Muscle afferent activity is markedly enhanced following isometric contractions in hindlimb musculature of various vertebrates. Such increased and persistent postcontractile sensory discharge (PCSD) consists for the most part of potentiated firing of muscle spindle primary efferents. To determine if a positive feedback function is served, involving recruitment of homonymous and synergistic motor units, 62 motoneurons were isolated in L7 ventral filaments of cats categorized according to their reflex response to triceps surae stretch, and monitored before and after isometric contraction for variations in spike frequency. Motoneurons found reflexly coupled to triceps surae stretch receptors significantly increased (P<.01) their firing frequency during PCSD. Tonic motoneurons, believed to be primarily of alpha origin, accounted for most of the observations. This latter finding is consistent with known effects of spindle afferent input on motoneuronal recruitment. Functionally, this autogenetic control circuit should enhance 'muscle stiffness' and stabilize the muscle against minor perturbations.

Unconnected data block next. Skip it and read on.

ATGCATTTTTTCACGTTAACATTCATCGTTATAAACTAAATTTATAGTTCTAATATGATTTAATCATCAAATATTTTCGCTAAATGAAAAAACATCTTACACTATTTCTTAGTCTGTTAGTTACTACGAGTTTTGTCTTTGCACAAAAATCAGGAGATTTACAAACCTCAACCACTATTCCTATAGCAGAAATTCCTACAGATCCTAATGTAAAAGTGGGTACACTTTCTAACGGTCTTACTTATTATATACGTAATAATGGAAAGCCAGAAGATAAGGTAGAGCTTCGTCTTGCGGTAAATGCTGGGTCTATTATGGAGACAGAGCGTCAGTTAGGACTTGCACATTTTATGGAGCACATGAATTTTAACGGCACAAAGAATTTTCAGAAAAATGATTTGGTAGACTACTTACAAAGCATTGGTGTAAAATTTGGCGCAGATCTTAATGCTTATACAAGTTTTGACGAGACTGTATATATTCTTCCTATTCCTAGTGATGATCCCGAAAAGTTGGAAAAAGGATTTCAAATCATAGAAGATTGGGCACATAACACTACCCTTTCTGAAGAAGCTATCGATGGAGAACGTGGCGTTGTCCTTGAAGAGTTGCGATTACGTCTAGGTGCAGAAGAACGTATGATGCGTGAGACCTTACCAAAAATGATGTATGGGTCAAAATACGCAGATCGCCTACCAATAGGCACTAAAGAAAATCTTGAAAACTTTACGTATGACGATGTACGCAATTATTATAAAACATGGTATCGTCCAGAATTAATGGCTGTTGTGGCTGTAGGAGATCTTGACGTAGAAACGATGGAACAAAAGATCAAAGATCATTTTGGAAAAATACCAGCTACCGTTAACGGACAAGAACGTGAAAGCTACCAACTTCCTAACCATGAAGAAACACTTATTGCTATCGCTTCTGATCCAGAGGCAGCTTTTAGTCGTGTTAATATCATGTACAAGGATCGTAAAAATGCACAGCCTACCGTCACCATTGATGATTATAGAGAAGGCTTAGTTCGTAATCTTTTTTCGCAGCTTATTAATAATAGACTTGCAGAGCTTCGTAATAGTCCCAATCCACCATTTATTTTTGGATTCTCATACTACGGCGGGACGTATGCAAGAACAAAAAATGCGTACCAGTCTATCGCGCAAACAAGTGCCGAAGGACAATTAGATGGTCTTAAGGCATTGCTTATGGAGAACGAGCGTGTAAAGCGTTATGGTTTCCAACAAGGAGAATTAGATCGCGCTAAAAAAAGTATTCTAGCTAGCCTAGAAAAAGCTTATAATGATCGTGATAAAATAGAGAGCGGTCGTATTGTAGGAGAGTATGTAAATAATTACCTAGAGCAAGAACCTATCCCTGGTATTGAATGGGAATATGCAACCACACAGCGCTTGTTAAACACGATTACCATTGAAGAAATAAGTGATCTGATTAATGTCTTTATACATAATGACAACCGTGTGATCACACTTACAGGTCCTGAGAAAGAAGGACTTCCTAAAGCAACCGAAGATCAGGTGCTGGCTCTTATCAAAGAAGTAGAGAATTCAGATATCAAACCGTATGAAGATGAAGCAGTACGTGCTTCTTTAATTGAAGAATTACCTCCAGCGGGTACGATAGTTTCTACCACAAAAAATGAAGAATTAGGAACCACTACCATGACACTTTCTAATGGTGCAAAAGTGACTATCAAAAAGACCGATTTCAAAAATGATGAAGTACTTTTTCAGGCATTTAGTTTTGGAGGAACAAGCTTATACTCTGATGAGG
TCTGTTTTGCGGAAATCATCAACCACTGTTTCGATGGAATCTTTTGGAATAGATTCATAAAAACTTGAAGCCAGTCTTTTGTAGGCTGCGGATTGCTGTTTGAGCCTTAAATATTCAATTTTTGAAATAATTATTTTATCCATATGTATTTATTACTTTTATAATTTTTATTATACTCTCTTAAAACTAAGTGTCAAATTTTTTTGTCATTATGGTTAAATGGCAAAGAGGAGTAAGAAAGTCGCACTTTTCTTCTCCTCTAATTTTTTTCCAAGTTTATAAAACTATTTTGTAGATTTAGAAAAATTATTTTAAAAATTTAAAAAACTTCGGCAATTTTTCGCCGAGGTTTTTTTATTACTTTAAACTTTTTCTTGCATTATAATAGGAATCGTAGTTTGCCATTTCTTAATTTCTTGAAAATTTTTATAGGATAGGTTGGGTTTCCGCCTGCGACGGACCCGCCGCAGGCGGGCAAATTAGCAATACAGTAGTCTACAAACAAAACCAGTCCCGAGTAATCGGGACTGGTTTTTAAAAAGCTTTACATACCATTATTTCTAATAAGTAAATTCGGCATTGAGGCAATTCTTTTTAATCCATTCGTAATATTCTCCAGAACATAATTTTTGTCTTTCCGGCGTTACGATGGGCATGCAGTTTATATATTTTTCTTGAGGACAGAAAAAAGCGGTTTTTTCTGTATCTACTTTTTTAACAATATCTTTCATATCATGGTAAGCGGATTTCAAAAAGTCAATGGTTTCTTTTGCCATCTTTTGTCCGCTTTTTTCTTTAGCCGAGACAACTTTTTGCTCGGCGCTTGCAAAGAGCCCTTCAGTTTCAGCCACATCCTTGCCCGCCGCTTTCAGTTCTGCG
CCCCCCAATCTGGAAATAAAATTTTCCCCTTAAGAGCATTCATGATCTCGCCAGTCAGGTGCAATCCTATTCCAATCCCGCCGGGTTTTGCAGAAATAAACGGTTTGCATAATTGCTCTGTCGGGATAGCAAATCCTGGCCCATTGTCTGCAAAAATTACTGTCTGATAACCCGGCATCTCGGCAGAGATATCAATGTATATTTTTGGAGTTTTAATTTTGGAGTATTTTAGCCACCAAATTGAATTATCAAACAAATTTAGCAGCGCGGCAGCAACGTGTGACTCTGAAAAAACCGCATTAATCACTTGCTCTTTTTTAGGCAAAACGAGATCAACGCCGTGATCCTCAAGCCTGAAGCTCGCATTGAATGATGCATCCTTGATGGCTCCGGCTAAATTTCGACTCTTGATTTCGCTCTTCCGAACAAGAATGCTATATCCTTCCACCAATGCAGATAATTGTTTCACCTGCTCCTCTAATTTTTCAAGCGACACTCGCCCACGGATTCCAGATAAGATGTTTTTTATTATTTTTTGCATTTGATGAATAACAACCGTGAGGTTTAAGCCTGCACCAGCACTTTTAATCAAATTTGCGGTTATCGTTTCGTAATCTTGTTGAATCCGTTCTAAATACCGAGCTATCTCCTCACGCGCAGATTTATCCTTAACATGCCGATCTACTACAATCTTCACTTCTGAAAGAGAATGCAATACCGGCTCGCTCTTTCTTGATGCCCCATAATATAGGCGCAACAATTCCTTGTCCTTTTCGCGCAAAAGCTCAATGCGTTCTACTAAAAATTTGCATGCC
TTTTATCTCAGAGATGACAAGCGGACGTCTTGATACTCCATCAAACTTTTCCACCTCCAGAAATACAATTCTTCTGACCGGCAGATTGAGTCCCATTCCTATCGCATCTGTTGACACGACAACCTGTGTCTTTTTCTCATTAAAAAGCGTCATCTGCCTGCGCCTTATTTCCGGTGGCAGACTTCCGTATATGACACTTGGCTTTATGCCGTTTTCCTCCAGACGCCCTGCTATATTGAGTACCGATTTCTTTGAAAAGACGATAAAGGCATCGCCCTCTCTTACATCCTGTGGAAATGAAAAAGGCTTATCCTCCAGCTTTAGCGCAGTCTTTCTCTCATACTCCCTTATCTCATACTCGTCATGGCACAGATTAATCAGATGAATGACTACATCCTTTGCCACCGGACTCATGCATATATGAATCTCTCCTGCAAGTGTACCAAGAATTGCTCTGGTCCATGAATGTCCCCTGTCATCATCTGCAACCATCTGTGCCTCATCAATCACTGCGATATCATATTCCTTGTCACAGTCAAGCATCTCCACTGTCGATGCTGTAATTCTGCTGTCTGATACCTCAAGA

|Number of pages||7|
|Journal||Medicine and Science in Sports and Exercise|
|Publication status||Published - 1976|
ASJC Scopus subject areas
- Orthopedics and Sports Medicine
- Public Health, Environmental and Occupational Health
- Physical Therapy, Sports Therapy and Rehabilitation